50MW Bangladesh project risks default as financing flounders


SHS Holdings signed a 20-year PPA with Bangladesh in April 2017 (Credit: SHS Holdings)

Plans for a 50MW plant in Bangladesh lie on the brink of failure after the builder admitted financing has yet to be secured eight months before the agreed delivery date.

The US$56 million the Mymensingh project was due to raise from financial institutions – a 70% of total project costs of US$80 million – has not been “forthcoming”, Singaporean developer SHS Holdings told shareholders in a note dated on 20 February.

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The document, signed by CEO Han Kok Ng, warns a failure to secure a fresh extension to a construction deadline already pushed to 31 October 2019 would constitute a default under the PPA and implementation agreements.

This, SHS adds, could result in the Bangladesh Power Development Board (BPDB) terminating both documents. According to the firm’s estimates, such a scenario would see it recoup only US$3 million to US$8 million of the US$21.7 million it has already invested in the Mymensingh project.

Founded in 1971, Singapore-listed SHS Holdings expanded to solar in 2016, going on to sign in April 2017 a 20-year PPA with the BPDB for the 50MW plant; at the time, it was billed as the largest solar project in Bangladeshi history.

Construction by the firm’s HDFC SinPower subsidiary was initially due to begin in 2017, with plans to start supplying power to the BPDB by early 2018.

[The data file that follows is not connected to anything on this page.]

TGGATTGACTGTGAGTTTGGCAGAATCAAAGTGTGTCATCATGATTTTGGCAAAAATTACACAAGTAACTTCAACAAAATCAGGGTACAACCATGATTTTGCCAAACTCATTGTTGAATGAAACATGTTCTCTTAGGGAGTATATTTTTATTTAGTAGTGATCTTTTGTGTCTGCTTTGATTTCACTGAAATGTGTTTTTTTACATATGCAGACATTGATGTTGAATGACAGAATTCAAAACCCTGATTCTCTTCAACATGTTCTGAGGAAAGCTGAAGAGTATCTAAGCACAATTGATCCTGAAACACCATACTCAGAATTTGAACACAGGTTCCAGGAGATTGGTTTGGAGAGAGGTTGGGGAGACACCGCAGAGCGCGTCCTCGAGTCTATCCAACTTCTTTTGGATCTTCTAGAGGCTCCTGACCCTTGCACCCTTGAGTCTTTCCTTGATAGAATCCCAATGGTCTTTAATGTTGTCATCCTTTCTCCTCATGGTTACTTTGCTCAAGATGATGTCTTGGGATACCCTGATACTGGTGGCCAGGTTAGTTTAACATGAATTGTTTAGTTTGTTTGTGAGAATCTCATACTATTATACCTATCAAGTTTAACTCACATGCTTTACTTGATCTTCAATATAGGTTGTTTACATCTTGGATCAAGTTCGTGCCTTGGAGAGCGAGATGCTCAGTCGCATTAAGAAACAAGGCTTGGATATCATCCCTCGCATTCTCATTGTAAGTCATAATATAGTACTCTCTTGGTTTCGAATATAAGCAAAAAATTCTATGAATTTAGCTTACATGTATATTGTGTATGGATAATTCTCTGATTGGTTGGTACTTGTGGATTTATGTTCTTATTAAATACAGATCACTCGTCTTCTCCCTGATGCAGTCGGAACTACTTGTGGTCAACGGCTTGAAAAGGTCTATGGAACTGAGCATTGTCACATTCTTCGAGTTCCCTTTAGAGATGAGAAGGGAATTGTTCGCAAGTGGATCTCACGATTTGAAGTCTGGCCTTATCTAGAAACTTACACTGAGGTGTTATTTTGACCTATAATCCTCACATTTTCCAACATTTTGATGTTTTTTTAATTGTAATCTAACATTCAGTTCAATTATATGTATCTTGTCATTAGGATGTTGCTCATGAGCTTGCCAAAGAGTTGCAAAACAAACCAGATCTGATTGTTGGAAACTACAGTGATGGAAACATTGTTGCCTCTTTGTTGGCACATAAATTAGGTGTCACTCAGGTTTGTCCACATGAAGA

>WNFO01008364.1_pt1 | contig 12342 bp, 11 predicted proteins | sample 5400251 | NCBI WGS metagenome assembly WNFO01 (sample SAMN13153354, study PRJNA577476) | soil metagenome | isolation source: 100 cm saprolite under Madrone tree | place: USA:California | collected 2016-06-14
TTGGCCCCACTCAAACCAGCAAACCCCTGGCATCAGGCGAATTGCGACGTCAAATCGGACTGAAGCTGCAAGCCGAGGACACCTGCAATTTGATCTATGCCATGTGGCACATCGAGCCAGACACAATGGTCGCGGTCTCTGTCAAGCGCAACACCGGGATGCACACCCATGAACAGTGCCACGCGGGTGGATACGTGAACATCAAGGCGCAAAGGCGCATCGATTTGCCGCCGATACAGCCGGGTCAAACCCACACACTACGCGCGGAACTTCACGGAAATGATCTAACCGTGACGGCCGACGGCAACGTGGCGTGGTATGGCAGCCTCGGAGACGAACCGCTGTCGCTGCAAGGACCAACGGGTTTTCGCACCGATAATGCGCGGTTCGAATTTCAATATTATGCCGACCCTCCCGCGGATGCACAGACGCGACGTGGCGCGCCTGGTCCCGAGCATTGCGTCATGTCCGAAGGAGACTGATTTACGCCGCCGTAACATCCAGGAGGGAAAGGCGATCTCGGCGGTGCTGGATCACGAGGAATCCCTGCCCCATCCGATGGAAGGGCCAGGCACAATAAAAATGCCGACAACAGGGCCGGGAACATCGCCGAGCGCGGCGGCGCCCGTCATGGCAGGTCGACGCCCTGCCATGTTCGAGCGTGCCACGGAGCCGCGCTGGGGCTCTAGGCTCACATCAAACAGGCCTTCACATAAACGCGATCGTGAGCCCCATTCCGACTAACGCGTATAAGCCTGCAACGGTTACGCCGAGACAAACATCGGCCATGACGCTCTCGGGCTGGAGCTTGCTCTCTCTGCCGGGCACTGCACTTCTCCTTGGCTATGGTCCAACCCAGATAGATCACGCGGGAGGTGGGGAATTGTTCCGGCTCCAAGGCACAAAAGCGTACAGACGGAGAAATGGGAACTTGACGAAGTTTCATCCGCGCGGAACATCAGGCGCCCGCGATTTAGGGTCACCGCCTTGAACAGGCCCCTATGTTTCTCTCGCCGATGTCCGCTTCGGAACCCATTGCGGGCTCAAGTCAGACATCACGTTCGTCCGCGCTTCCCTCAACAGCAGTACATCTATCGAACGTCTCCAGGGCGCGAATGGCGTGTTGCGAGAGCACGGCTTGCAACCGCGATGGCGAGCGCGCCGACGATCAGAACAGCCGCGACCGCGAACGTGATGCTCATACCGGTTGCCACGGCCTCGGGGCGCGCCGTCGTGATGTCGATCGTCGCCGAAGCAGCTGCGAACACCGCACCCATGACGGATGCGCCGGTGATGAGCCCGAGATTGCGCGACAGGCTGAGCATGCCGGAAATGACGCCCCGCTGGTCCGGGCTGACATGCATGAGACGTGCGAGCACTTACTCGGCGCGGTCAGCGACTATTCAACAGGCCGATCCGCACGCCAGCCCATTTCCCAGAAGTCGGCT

Last December, the Bangladeshi Ministry of Power granted an extension from April to October this year in return for US$2,500 in daily compensation until the project was delivered. As SHS admitted this week, meeting the postponed deadline would require construction to begin no later than this February.

Despite the fallout with the Bangladeshi project, the remaining assets in SHS’ solar portfolio – rooftop and ground-mounted PV through the Sinenergy Holdings subsidiary, plus a 300MW plant in the works in Vietnam – appear to be faring well.

The firm’s latest available performance figures, corresponding to Q3 2018, showed solar operations were among the key drivers a 118% year-on-year jump in the group’s overall profits. “The momentum of securing new orders for rooftop solar projects in Singapore has gained pace,” said SHS as its solar division posted revenue and profit rises compared to Q3 2017.

In Bangladesh, the setback for a high-profile PV project comes hours after an even larger one saw the light. This week, BPDB chair Khaled Mahmud signed a deal with a member of the United Arab Emirates royal family for the development of a 100MW plant in Bangladesh. 

See here to read the shareholder note in full

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